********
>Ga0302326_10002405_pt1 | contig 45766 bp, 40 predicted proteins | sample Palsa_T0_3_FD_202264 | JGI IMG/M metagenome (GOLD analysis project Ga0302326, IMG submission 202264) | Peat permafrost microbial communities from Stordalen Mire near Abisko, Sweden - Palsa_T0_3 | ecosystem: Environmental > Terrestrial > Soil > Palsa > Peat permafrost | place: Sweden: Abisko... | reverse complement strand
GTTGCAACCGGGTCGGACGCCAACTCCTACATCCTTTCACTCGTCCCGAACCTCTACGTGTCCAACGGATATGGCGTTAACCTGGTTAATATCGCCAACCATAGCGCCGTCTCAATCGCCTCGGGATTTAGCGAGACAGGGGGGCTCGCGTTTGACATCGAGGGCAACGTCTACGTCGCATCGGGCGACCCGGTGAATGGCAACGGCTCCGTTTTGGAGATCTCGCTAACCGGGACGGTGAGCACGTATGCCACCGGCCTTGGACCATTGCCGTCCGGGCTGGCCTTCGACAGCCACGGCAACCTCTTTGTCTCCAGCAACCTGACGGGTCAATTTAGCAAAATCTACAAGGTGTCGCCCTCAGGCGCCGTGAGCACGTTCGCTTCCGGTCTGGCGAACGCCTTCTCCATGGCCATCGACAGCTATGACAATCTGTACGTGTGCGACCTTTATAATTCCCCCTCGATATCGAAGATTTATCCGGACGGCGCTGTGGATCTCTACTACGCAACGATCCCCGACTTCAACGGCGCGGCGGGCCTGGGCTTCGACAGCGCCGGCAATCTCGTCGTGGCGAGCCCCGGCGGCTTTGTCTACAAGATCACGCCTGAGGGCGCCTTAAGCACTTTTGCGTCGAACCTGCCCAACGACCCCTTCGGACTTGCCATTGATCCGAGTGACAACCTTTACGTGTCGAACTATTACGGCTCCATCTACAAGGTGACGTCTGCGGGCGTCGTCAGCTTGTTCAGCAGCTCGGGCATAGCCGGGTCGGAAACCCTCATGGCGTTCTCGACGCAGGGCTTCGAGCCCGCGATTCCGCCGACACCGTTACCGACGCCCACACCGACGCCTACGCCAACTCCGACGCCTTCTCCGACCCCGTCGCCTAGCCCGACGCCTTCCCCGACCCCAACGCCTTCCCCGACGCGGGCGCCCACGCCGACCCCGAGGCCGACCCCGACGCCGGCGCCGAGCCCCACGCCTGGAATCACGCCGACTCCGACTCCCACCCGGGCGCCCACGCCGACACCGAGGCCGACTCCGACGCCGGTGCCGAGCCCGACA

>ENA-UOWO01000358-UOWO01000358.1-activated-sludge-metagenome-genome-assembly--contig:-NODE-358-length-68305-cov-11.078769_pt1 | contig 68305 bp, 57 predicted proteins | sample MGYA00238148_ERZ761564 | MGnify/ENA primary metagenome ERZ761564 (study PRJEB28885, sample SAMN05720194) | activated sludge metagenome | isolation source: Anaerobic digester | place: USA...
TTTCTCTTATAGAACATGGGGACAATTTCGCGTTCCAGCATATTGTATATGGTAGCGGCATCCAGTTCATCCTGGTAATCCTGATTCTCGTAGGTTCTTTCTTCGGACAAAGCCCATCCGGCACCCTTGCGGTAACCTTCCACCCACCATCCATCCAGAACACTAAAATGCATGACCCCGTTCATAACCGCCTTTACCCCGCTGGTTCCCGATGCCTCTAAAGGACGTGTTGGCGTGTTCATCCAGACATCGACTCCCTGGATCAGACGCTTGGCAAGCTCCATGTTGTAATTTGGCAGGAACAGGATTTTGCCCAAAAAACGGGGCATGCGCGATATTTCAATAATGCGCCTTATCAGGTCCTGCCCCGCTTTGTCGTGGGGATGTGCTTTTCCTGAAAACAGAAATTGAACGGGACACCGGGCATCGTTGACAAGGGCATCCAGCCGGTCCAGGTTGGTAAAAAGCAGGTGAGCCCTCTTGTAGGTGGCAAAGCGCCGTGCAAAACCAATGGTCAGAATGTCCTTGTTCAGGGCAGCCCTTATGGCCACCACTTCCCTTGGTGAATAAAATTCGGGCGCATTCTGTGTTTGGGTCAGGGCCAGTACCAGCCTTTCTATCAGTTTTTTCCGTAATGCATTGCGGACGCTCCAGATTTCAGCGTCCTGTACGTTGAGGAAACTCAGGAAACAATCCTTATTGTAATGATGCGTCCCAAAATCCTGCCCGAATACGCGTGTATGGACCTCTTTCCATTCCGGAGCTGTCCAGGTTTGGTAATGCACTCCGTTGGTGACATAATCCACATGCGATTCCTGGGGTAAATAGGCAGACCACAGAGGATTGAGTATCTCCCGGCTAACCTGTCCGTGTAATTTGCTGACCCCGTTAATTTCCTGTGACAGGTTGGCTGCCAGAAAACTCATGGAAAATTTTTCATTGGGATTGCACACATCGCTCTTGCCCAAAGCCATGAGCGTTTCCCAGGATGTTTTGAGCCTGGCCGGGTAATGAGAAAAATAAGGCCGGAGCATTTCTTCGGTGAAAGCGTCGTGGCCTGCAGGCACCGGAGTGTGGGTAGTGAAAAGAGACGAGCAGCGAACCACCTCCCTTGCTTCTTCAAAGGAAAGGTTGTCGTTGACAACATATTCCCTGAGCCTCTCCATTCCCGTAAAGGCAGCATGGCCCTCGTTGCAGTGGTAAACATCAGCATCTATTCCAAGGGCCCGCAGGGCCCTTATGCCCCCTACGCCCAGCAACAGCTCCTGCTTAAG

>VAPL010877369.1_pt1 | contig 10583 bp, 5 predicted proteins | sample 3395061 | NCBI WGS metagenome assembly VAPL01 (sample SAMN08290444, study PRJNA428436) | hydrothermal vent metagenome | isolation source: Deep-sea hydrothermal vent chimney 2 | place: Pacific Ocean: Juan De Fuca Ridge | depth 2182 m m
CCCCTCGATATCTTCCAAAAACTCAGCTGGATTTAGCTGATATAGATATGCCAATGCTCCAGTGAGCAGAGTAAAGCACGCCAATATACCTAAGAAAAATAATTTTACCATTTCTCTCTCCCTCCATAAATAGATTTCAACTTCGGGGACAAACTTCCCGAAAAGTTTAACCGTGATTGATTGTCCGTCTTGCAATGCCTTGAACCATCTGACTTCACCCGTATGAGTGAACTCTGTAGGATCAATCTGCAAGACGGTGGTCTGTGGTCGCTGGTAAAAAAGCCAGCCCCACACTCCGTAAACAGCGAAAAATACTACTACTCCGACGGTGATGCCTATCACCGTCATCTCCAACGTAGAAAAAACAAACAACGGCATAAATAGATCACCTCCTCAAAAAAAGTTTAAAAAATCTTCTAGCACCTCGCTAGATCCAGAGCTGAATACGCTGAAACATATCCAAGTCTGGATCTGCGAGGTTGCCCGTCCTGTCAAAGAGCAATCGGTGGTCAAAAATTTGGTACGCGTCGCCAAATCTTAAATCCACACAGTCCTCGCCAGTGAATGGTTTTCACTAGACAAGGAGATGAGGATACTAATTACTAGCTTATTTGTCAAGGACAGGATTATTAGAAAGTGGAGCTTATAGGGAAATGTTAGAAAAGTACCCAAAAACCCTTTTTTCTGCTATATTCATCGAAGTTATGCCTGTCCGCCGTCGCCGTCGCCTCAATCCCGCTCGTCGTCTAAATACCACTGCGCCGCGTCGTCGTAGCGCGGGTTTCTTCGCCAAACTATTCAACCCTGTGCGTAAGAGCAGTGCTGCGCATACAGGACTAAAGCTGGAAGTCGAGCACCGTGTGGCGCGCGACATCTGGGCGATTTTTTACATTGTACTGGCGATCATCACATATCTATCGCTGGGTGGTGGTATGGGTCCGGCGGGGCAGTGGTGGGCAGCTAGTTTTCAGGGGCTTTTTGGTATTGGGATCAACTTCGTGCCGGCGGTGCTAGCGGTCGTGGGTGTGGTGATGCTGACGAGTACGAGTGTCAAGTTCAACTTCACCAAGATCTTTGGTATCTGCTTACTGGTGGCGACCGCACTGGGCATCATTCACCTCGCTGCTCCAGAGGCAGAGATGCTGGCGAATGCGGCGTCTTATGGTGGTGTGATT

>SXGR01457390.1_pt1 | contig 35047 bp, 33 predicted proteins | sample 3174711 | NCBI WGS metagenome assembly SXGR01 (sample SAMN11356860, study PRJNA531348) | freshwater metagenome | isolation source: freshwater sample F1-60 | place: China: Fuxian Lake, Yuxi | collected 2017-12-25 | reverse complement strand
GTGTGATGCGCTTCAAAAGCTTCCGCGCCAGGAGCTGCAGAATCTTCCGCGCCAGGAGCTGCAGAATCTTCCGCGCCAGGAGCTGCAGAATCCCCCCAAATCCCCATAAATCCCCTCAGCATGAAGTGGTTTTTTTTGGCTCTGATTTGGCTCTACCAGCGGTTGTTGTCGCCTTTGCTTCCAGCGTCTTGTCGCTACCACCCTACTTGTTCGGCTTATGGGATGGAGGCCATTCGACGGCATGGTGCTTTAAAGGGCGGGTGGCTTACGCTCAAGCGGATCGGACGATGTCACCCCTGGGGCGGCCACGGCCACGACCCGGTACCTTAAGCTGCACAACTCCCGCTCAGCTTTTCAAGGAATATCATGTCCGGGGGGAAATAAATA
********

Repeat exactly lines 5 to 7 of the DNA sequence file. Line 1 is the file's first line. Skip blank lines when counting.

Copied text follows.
>VAPL010877369.1_pt1 | contig 10583 bp, 5 predicted proteins | sample 3395061 | NCBI WGS metagenome assembly VAPL01 (sample SAMN08290444, study PRJNA428436) | hydrothermal vent metagenome | isolation source: Deep-sea hydrothermal vent chimney 2 | place: Pacific Ocean: Juan De Fuca Ridge | depth 2182 m m
CCCCTCGATATCTTCCAAAAACTCAGCTGGATTTAGCTGATATAGATATGCCAATGCTCCAGTGAGCAGAGTAAAGCACGCCAATATACCTAAGAAAAATAATTTTACCATTTCTCTCTCCCTCCATAAATAGATTTCAACTTCGGGGACAAACTTCCCGAAAAGTTTAACCGTGATTGATTGTCCGTCTTGCAATGCCTTGAACCATCTGACTTCACCCGTATGAGTGAACTCTGTAGGATCAATCTGCAAGACGGTGGTCTGTGGTCGCTGGTAAAAAAGCCAGCCCCACACTCCGTAAACAGCGAAAAATACTACTACTCCGACGGTGATGCCTATCACCGTCATCTCCAACGTAGAAAAAACAAACAACGGCATAAATAGATCACCTCCTCAAAAAAAGTTTAAAAAATCTTCTAGCACCTCGCTAGATCCAGAGCTGAATACGCTGAAACATATCCAAGTCTGGATCTGCGAGGTTGCCCGTCCTGTCAAAGAGCAATCGGTGGTCAAAAATTTGGTACGCGTCGCCAAATCTTAAATCCACACAGTCCTCGCCAGTGAATGGTTTTCACTAGACAAGGAGATGAGGATACTAATTACTAGCTTATTTGTCAAGGACAGGATTATTAGAAAGTGGAGCTTATAGGGAAATGTTAGAAAAGTACCCAAAAACCCTTTTTTCTGCTATATTCATCGAAGTTATGCCTGTCCGCCGTCGCCGTCGCCTCAATCCCGCTCGTCGTCTAAATACCACTGCGCCGCGTCGTCGTAGCGCGGGTTTCTTCGCCAAACTATTCAACCCTGTGCGTAAGAGCAGTGCTGCGCATACAGGACTAAAGCTGGAAGTCGAGCACCGTGTGGCGCGCGACATCTGGGCGATTTTTTACATTGTACTGGCGATCATCACATATCTATCGCTGGGTGGTGGTATGGGTCCGGCGGGGCAGTGGTGGGCAGCTAGTTTTCAGGGGCTTTTTGGTATTGGGATCAACTTCGTGCCGGCGGTGCTAGCGGTCGTGGGTGTGGTGATGCTGACGAGTACGAGTGTCAAGTTCAACTTCACCAAGATCTTTGGTATCTGCTTACTGGTGGCGACCGCACTGGGCATCATTCACCTCGCTGCTCCAGAGGCAGAGATGCTGGCGAATGCGGCGTCTTATGGTGGTGTGATT

>SXGR01457390.1_pt1 | contig 35047 bp, 33 predicted proteins | sample 3174711 | NCBI WGS metagenome assembly SXGR01 (sample SAMN11356860, study PRJNA531348) | freshwater metagenome | isolation source: freshwater sample F1-60 | place: China: Fuxian Lake, Yuxi | collected 2017-12-25 | reverse complement strand